Undercover campaigning on the Web
As hundreds of thousands of people view a brief, provocative video clip on the Internet slamming Sen. Hillary Rodham Clinton’s run for the presidency, federal election law suggests that whoever paid for, produced and posted the spot might never be known.
The reason: The Federal Election Commission last year issued regulations leaving Internet political communications all but unfettered.
As such, the anti-Clinton spot that has generated buzz on YouTube, in blogs, and in the mainstream media in the last few days will probably be followed by many more, with potential political impact.
The spot, the first such salvo to attract attention in the 2008 presidential campaign, is a rip-off of a famous Apple Computer ad that aired during the 1984 Super Bowl -- and is derivative of a similar Internet ad aimed at Sen. Joe Lieberman (I-Conn.) last year.
In an example of the mischief that can play out on the Internet, the anti-Clinton ad implies, but doesn’t directly state, that the campaign of Sen. Barack Obama (D-Ill.) was behind it. Obama denied involvement.
Another rip-off is already targeting Obama. A Clinton spokesman said he was unaware of the Obama spot.
None of it is traceable, at least not without a subpoena. YouTube assures its users their privacy will be protected.
“Free speech. That simple,” said Andrew Rasiej, founder of Personal Democracy Forum of New York, which tracks the confluence of politics and the Internet. “Posting a video is no different than sitting in a coffee shop and voicing your opinion.”
Others see dangers.
“When it is not regulated, you can take any amount of money from any source, including foreign entities, and you are not required to disclose it,” said Carol Darr of the Institute for Politics, Democracy & the Internet at George Washington University.
“There are a lot of people around the world who care about who the next president is,” she said. “If they can have an effect without leaving fingerprints, it is naive to think they won’t.”
Last April, after a lengthy review, the FEC issued regulations that treat the Internet “as a unique and evolving mode of mass communication and political speech that ... warrants a restrained regulatory approach.”
“The vast majority of Internet communications are, and will remain, free from campaign finance regulation,” the commission wrote, adding that it was “affirming that Internet activities by individuals and groups of individuals face almost no regulatory burdens under the Federal Election Campaign Act.”
The FEC does require disclosure when candidates pay for ads on websites. There also are disclosure requirements for paid Internet fundraising. But there are few other restrictions on political activity on the Internet.
Scott Thomas, who served on the FEC, said commissioners feared they would face “a mountain of complaints” if they imposed stricter regulations. Commissioners did not want to “drag a lot of people through the FEC process and put a huge burden on candidates.”
Although Internet spots are similar to TV ads, disclosure requirements are far different. The law requires candidates to publicly disclose the identities of those who produce TV or radio ads and the cost of those ads.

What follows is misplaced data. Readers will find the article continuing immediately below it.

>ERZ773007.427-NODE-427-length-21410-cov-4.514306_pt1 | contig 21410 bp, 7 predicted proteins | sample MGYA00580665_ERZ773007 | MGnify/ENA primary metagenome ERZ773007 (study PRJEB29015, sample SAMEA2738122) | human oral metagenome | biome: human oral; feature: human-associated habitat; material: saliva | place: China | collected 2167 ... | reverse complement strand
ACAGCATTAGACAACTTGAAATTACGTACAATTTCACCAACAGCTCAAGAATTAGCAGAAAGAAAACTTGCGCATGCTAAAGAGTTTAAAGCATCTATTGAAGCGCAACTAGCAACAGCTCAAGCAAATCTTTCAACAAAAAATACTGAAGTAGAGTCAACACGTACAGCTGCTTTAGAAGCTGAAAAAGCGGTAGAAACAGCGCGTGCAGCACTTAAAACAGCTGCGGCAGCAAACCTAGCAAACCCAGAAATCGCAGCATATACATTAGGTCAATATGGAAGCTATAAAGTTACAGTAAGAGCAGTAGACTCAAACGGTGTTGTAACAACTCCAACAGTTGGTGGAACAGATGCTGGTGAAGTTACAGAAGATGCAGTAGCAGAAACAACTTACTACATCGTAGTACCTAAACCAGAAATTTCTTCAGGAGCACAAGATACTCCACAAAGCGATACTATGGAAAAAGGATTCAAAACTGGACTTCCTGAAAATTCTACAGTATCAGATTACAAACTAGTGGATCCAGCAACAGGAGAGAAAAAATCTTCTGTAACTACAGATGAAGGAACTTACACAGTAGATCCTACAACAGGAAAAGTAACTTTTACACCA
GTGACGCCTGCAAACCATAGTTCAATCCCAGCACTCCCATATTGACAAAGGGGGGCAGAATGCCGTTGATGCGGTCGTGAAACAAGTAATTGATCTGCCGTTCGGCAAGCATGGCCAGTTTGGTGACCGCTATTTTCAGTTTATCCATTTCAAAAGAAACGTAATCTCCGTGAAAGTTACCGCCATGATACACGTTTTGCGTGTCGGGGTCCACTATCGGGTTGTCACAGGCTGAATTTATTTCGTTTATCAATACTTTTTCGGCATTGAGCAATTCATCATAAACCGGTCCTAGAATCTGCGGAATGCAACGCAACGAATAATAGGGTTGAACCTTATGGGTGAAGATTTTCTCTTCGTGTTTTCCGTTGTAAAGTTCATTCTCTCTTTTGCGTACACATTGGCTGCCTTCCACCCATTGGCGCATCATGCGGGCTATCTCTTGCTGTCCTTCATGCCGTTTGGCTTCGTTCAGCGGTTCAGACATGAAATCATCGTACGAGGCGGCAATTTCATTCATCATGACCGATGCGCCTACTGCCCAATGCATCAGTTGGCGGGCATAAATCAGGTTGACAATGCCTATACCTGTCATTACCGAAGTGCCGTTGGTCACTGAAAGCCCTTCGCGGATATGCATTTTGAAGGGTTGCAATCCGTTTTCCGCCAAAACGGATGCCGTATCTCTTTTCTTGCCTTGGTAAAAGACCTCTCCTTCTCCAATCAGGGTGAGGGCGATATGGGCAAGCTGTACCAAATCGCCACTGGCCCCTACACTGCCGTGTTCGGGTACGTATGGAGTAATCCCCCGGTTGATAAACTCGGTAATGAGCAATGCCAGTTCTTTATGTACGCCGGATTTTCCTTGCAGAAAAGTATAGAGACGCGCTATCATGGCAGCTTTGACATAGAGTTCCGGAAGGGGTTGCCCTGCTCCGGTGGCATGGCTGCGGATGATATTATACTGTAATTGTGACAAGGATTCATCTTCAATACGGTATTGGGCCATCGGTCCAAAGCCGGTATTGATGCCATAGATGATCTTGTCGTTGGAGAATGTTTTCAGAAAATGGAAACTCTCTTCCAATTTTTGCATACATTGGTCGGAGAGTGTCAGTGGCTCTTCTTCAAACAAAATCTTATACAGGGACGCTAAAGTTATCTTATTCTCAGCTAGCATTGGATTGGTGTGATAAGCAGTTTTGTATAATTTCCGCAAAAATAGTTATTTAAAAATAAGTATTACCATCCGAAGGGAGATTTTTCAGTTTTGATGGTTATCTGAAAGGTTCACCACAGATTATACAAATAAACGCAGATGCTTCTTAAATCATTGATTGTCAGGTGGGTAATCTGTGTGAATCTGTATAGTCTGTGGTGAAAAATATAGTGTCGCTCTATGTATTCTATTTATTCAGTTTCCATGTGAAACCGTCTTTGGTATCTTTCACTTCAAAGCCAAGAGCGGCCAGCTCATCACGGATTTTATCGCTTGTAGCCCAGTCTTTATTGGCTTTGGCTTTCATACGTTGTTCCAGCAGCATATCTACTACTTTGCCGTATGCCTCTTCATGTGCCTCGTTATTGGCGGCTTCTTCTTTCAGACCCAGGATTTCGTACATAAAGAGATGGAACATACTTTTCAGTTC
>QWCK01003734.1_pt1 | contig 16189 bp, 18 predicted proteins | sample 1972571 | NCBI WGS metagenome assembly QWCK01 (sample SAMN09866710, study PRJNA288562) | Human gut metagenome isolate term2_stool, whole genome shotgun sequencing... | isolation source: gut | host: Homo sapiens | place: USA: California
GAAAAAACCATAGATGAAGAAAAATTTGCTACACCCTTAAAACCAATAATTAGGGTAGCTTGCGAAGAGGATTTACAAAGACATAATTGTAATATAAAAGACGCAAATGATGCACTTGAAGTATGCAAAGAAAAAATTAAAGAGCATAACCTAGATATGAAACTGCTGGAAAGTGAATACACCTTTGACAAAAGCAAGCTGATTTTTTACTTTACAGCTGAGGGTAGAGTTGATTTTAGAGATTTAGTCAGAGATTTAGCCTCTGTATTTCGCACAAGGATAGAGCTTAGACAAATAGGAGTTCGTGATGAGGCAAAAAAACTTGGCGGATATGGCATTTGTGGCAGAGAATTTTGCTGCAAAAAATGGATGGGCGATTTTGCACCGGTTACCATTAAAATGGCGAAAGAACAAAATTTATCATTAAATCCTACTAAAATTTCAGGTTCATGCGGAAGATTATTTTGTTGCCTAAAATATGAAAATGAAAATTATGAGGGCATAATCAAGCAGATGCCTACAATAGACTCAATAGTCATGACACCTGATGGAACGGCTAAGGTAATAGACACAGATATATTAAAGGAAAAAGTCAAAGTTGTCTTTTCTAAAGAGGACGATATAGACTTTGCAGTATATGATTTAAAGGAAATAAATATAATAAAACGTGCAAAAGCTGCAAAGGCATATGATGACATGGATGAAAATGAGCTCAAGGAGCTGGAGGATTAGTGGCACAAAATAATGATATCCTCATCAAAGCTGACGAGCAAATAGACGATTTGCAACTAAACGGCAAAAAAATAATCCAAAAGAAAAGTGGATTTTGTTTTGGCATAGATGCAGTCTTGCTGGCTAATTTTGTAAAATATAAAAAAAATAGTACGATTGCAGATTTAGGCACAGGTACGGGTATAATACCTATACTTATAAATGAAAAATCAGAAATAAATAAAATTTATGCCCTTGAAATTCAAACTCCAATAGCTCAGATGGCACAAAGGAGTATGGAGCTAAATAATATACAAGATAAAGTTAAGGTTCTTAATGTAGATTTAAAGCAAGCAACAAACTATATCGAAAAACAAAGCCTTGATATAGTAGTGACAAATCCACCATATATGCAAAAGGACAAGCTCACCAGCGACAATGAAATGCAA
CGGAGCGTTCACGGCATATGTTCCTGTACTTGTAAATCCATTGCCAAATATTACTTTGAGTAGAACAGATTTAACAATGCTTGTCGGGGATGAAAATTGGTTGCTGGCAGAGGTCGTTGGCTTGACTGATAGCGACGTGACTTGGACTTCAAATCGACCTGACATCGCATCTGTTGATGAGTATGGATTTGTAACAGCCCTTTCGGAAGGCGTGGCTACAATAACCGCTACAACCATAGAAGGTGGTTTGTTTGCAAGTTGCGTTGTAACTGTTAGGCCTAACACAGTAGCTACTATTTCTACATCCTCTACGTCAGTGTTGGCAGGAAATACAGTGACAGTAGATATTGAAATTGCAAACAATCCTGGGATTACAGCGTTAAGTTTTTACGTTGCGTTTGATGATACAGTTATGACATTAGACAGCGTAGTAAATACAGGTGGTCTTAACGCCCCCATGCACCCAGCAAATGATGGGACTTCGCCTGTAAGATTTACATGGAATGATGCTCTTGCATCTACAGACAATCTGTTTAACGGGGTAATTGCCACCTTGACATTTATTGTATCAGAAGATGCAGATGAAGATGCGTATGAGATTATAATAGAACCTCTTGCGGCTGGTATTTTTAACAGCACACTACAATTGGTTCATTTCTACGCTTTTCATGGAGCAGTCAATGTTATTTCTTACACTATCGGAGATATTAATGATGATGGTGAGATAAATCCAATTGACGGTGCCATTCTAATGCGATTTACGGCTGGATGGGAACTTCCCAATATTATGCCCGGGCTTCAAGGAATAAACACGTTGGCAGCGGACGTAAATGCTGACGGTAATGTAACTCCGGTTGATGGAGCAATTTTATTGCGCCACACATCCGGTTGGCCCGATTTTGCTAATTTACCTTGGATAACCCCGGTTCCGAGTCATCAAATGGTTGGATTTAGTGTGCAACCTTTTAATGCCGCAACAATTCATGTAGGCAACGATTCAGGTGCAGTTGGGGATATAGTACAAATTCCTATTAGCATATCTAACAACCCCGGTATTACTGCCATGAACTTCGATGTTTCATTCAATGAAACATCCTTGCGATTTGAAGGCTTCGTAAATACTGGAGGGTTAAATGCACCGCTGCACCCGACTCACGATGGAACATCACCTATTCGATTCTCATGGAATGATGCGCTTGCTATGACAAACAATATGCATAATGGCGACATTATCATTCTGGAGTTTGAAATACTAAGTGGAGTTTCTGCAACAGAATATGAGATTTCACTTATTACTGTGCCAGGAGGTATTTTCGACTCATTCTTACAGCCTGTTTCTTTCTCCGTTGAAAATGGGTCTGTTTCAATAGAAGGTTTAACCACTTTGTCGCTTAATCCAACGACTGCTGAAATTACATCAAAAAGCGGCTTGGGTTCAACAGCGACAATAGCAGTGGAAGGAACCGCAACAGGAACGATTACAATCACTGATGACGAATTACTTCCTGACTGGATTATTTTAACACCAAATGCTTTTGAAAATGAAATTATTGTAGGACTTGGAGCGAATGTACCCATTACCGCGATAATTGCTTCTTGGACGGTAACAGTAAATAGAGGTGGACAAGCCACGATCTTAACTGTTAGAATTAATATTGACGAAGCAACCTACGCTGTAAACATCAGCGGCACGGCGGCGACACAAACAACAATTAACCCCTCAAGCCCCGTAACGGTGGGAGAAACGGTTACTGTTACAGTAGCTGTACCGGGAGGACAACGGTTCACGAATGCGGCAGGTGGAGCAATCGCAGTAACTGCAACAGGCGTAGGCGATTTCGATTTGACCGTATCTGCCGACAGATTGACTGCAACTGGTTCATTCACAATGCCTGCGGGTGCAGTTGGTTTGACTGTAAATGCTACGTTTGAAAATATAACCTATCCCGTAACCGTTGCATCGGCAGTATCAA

But Thomas said the commission created a mess when it concluded that if no payment was made, campaigns need not disclose the identities of people who act in concert with candidates to carry out political activity on the Internet. He noted that it costs money to create an ad, which should be disclosed as a contribution to the candidate.
“The FEC lost track of the fact that a lot of Internet communication does cost money,” Thomas said.
Professor Richard L. Hasen, an election law expert at Loyola Law School in Los Angeles, said requiring disclosure helped guard against corruption by candidates who take large donations. If little or no money is involved, he added, the chance of corruption is much less.
“We’re now in an era of cheap speech,” Hasen said. “When the speech is cheap, some of the interests behind disclosure are not there.”
However, he believes there should be at least some disclosure requirements.
“If this is coming from a campaign or someone is being paid to disseminate it, you would want to know,” Hasen said. “Aside from corruption, disclosure helps voters decide how credible the source is.”
The producer of the anti-Clinton video is identified only as ParkRidge47 -- an apparent reference to Clinton’s year of birth and the place in Illinois where she grew up.
The spot has an Orwellian air, just as the Apple ad did more than 20 years ago. As rows of seated men stare trance-like, Clinton talks on a large screen about the “conversation” she hopes to have with voters. A runner with an Obama logo on her T-shirt hurls a hammer and shatters the screen, breaking the men’s trance.
A counter on YouTube indicates that the ad has been viewed more than 1.3 million times since it was first posted earlier this year.
The Obama ad uses the same imagery but has him talking about the Chicago Bears’ appearance in the most recent Super Bowl. It ends with a line about how Obama, like the Bears, would lose. According to YouTube, the spot had attracted about 200,000 views by Tuesday evening.
The Clinton ad gained attention in early March on Rasiej’s Internet-based Personal Democracy Forum and its site TechPresident, which tracks Internet aspects of the campaign. The San Francisco Chronicle wrote about the spot Sunday.
Micah Sifry, editor of TechPresident, who has corresponded by e-mail with the person taking credit for the Clinton spot, said he would like to know the producer’s identity, but didn’t believe such communication should be regulated.
Calling the Internet “word of mouth on steroids,” Sifry said: “The striking fact today is the knowledge and skill to make a video like this has moved out of campaign headquarters. It is the beginning of something new in politics.”
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